Former OSU employee charged with using federal funds to develop research sent to China

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COLUMBUS (WCMH) – A former Ohio State University employee has been accused of using federal grant money to develop research that was then funneled to China.

Song Guo Zheng, 57, of Hilliard, a rheumatology professor and researcher, is charged with grant fraud for allegedly using approximately $4.1 million in grants from the National Institutes of Health (NIH) to help develop China’s expertise in rheumatology and immunology, according to United States Attorney David M. DeVillers of the Southern District of Ohio, whose office filed the charges.

He is also charged with making false statements about maintaining employment in China at the same time he was employed at universities in the United States, including The Ohio State University.

Zheng was arrested on May 22 after arriving in Anchorage, Alaska, preparing to board a charter flight to China.

DeVillers’ office alleges that when Zheng was arrested, he was carrying three large bags, one small suitcase, and a briefcase containing two laptops, three cell phones, several USB drives, several silver bars, expired Chinese passports for his family, deeds for property in China, and several other items.

“We allege that Zheng was preparing to flee the country after he learned that his employer had begun an administrative process into whether or not he was complying with rules governing taxpayer-funded grants,” said DeVillers in a press release announcing the charges. “This is our office’s third recent case involving the illegal transfer of intellectual property and research to China. This underscores our commitment to work with the FBI, the Department of Health and Human Services, and our research institutions to protect our country’s position as a global leader in research and innovation, and to punish those who try to exploit and undermine that position.”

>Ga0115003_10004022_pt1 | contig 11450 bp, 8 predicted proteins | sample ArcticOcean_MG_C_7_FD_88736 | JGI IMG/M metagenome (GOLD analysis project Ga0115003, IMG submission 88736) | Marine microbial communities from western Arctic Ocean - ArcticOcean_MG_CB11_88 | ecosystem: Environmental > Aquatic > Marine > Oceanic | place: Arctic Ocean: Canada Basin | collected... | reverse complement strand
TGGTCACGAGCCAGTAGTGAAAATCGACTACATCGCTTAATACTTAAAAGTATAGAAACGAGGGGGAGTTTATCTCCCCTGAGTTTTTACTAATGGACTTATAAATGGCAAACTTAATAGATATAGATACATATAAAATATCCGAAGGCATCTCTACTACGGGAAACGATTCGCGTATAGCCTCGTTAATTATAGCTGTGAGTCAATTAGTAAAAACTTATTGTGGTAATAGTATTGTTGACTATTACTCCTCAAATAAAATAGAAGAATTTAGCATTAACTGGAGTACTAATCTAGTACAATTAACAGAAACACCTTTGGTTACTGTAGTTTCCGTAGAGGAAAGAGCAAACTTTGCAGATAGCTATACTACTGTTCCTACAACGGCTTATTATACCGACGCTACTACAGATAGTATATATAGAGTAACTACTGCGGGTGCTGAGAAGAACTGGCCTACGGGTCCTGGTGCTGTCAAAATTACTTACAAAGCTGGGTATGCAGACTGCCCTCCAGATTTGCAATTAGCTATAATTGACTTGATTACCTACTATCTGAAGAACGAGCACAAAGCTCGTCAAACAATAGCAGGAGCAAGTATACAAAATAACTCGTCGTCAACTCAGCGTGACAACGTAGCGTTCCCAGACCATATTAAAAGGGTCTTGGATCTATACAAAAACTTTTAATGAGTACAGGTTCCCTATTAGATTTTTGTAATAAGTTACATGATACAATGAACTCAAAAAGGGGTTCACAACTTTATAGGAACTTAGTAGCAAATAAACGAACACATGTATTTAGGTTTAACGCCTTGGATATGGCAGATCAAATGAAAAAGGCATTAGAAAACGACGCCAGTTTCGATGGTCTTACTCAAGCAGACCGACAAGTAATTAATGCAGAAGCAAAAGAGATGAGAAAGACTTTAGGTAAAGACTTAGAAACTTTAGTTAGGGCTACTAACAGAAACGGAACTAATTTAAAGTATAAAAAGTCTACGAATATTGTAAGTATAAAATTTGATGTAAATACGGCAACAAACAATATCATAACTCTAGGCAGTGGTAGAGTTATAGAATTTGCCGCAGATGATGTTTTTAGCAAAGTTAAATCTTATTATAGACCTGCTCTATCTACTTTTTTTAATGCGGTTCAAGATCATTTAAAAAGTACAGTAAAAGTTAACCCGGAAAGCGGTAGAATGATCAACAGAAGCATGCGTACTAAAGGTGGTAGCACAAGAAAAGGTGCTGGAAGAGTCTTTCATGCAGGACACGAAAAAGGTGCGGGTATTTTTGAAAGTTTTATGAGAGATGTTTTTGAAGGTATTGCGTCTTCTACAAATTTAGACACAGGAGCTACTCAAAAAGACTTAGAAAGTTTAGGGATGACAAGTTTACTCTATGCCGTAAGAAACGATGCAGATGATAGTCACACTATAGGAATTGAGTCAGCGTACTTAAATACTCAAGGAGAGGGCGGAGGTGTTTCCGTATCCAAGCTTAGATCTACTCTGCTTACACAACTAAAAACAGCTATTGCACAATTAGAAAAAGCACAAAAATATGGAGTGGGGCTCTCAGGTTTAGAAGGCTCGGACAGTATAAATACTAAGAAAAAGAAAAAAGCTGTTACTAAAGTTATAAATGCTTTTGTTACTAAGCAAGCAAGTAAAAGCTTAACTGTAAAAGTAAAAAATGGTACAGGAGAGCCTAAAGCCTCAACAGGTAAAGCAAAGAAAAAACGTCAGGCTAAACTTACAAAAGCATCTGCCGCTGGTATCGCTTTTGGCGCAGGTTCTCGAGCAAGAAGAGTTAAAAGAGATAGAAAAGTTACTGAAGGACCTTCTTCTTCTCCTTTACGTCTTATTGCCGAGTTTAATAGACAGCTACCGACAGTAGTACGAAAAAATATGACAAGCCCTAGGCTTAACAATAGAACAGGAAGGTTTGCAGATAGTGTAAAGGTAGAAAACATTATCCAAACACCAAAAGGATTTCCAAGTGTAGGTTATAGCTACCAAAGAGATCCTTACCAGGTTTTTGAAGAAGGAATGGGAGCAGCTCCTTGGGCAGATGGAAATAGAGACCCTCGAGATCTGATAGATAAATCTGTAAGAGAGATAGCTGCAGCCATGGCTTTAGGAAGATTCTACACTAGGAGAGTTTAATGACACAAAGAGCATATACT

“The taxpayers of the United States are the real victims when researchers defraud our government and exploit our system to benefit China,” stated FBI Cincinnati Special Agent in Charge Chris Hoffman. “The cutting-edge technologies that are being developed in our country must be carefully protected from our foreign adversaries and the FBI will continue to work with our partners to safeguard these important innovations.”

A criminal complaint filed May 23 and unsealed Thursday shows Zheng is charged with one count of fraud or bribery concerning programs receiving federal funds, a crime punishable by up to ten years in prison, and one count of making false statements, which is punishable by up to five years in prison.

An affidavit filed with the complaint alleges that, since 2013, Zheng has been participating in a Chinese Talent Plan, a program established by the Chinese government to recruit individuals with knowledge or access to foreign technology intellectual property. Since then, Zheng has used research conducted in the U.S. to benefit the People’s Republic of China. Zheng allegedly failed to disclose conflicts of interest or his foreign commitments to his U.S. employers or to the NIH.

On Thursday, Magistrate Judge Elizabeth Preston Deavers ordered Zheng held without bond because he is a flight risk. 

The case will be presented to a federal grand jury for possible indictment. 

The investigation is continuing.

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